Click for The Guardian's farewell to
sunny, plucky Gaza: Where 'hope is rare' and
the training of jihadist children to kill and die
for their leaders is simply invisible
Meanwhile, as if they were entirely oblivious of the phenomenal quantities of arms held by the Hamas regime, and studiously ignoring the incoming rocket attacks and the threat they pose to the lives of an entire society, reporters and editors from the agenda-driven parts of the news media continue to relate to Gaza as if it were some sort of innocent, impoverished step-child in a children's fairy tale. There's no better instance than this week's pathetically-funny-if-it-weren't-so-serious teary-eyed farewell to Gaza by the Guardian's Middle East correspondent Harriet Sherwood. She writes of the numerous factors that
have chipped away at the resilience and fortitude of Gazans, crushing their spirit 
but remains
fascinated by the place, its people, its history and its compelling complexity
Sadly her fascination does not move her to take a thoughtful professional look at one of Gaza's truly flourishing industries, unimpeded by shortage of raw materials or opportunity: the manufacture of children's lives, hopelessly crippled by a hatred so intense that they embrace with manifest adoration the possibility - the goal! - of their own self-destruction, just so long as they can bring death and pain to their despised Jewish enemy.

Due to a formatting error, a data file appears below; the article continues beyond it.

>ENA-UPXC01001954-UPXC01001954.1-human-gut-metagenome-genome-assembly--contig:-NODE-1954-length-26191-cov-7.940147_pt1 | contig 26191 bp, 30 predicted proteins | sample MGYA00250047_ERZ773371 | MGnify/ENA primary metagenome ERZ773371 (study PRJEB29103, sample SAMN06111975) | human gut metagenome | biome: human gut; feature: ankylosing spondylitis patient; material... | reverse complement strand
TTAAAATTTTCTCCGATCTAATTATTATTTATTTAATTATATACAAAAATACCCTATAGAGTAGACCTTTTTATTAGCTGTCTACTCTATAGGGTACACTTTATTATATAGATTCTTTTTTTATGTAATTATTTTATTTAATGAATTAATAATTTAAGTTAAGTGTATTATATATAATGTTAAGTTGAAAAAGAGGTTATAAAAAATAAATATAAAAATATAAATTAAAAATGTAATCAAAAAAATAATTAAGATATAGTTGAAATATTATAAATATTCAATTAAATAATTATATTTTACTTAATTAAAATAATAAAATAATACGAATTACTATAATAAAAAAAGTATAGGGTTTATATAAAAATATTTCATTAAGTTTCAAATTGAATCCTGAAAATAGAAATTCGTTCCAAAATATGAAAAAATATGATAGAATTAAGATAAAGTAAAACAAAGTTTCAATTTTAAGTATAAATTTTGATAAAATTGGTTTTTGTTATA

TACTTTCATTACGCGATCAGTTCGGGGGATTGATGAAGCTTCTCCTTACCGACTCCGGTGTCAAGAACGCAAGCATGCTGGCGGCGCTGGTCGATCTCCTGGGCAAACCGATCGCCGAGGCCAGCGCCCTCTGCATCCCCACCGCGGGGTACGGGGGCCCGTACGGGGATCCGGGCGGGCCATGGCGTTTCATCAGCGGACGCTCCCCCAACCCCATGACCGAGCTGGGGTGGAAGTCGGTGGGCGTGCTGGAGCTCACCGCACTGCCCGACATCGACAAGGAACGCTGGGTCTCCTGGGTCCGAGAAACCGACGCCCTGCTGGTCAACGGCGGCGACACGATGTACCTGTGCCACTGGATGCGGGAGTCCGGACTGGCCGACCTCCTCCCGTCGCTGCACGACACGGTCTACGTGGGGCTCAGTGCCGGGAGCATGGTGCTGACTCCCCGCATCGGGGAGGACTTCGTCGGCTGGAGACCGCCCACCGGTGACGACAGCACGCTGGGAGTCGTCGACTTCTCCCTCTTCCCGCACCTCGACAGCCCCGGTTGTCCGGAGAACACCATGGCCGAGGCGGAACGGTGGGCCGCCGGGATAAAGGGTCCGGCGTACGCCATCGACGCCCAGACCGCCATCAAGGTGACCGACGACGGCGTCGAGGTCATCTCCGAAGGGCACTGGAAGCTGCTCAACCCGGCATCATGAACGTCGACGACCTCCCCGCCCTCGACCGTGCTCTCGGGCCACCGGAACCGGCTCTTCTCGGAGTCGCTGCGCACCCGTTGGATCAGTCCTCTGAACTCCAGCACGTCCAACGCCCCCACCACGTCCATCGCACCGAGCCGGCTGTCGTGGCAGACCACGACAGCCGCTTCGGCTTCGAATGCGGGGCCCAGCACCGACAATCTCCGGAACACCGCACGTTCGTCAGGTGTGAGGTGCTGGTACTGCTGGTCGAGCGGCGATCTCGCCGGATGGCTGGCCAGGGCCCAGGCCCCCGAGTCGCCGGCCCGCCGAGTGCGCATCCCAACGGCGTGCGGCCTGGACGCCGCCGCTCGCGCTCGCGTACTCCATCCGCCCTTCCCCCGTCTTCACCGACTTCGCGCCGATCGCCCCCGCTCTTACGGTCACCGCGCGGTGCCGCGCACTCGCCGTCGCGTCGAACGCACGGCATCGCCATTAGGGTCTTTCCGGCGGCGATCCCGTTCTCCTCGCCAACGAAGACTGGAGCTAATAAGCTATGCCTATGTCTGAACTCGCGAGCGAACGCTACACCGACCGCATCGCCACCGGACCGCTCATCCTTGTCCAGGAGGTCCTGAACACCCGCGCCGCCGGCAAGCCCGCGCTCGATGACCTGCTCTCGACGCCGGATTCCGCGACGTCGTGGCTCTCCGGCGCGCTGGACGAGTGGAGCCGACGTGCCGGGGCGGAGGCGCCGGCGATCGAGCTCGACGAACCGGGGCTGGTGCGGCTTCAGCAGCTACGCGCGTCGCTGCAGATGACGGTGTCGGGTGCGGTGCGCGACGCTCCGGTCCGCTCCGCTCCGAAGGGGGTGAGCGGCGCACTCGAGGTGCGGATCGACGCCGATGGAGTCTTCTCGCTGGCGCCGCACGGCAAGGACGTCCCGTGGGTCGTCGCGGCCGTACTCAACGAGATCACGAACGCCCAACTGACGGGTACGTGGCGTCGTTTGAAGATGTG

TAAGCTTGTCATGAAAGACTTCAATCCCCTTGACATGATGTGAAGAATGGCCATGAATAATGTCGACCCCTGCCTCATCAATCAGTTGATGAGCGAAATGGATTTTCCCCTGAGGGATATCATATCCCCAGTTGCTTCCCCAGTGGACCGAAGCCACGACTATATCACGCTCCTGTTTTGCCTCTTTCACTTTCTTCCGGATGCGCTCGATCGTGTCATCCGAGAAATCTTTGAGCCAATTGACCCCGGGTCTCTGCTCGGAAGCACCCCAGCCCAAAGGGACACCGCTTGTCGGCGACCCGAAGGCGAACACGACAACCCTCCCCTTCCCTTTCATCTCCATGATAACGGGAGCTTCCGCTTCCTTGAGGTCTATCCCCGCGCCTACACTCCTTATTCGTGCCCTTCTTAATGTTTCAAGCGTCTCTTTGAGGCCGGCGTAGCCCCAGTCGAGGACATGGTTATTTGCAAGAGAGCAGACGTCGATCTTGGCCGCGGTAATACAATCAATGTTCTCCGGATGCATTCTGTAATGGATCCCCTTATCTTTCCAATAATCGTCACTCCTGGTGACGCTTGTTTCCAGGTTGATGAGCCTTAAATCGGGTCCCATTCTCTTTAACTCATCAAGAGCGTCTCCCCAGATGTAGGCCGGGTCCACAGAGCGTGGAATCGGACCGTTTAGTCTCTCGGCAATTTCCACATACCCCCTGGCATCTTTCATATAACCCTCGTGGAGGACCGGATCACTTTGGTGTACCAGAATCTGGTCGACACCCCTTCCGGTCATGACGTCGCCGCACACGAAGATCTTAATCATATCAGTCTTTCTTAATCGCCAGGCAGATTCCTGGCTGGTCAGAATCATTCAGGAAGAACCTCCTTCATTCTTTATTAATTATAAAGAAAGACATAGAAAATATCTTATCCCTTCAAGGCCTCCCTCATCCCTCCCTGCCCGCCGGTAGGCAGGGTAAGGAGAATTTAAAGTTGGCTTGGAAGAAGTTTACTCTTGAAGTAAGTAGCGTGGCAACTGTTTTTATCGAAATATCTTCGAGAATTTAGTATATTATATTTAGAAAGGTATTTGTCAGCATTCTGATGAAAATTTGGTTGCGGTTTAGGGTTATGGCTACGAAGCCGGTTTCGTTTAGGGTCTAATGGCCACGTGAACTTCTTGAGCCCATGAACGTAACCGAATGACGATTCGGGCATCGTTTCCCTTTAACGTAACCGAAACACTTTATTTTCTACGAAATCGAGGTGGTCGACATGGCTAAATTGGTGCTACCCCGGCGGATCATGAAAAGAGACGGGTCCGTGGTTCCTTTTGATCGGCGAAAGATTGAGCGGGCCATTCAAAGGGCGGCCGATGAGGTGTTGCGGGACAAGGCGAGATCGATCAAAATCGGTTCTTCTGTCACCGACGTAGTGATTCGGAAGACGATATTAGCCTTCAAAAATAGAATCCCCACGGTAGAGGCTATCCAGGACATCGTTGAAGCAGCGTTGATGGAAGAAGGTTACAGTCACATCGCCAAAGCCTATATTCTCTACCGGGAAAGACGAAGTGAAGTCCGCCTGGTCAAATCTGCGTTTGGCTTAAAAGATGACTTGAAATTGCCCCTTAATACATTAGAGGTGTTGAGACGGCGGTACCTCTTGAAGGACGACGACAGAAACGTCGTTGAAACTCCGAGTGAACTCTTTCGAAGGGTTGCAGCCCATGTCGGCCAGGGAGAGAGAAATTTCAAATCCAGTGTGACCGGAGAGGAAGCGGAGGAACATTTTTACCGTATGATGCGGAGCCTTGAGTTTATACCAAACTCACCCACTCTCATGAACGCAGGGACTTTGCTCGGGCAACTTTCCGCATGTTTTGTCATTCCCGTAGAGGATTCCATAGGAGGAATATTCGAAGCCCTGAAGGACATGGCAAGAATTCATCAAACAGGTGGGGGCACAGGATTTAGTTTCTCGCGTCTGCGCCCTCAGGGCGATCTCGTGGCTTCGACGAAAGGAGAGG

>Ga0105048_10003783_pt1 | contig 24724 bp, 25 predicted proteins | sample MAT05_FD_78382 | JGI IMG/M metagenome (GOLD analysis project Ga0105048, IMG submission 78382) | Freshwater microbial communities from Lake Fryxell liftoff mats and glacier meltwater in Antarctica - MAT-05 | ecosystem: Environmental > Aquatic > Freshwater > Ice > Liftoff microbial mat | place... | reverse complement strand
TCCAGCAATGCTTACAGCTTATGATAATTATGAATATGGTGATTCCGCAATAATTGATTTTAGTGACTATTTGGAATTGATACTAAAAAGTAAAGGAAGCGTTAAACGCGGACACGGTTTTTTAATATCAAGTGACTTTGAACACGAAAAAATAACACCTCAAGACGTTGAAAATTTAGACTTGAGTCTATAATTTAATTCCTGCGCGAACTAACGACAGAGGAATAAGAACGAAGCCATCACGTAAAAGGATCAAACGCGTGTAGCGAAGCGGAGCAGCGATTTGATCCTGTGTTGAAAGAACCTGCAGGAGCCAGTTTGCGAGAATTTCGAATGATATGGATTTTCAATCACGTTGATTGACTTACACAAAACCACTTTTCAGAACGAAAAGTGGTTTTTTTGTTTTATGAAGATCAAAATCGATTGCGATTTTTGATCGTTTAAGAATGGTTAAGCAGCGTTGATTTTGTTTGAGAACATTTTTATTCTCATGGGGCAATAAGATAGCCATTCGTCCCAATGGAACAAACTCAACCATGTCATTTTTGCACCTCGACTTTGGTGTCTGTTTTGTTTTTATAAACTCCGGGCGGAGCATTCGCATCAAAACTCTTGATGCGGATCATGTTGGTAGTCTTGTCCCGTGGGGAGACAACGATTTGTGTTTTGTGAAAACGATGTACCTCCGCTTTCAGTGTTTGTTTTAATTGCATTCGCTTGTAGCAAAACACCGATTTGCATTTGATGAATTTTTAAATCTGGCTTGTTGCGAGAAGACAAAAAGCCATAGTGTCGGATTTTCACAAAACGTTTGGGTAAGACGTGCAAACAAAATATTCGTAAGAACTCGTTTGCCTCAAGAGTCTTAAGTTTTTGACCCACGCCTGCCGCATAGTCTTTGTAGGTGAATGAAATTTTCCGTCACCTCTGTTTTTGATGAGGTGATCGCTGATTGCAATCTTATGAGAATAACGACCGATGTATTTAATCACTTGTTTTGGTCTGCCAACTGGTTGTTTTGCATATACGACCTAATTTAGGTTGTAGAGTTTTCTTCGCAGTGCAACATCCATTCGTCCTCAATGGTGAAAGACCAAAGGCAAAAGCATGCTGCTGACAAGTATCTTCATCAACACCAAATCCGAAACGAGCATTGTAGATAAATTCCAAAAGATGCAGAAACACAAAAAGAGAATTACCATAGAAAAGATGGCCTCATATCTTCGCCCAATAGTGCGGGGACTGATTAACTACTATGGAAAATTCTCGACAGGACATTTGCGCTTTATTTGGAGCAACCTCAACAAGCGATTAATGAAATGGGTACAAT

She touches very lightly on the issue, very much in passing, but places it into an appropriately-Guardian-style perspective by focusing on the stories of some of her many Gazan friends. She then sums them up with this:
These and others belie the demonic image of Gazans, often promoted by Israel. Rather, they are overwhelmingly decent people who simply want food on the table, a better life for their children, dignity, respect and freedom.
She might be right. From here, it's hard to tell. We're sincere in saying we wish the positive values she projects onto the Gazans were true or would become true in our lifetimes. But with rockets being routinely fired into the homes where the children on our side sleep or go to school, and no sign - not even the smallest one - of a desire by the people of Gaza or their jihadist leadership that they understand the depths of their own barbarism, we're left with a picture of a failed society seemingly bent on deepening its own depravity.

It's a theme we feel needs to be better understood, not by the Harriet Sherwoods - they know and choose to ignore - but by those who depend on The Guardian and its like for reportage and objective analysis and are systematically failed by them.

That's one of the reasons we write posts like these
For a far more penetrating critique of Sherwood/Guardian than anything we can manage, you can't do better than read CIFwatch's excellent "Goodbye, Harriet Sherwood: Three years covering Gaza and no lessons learned." It may help place the events of this morning, last night and the past several years into perspective.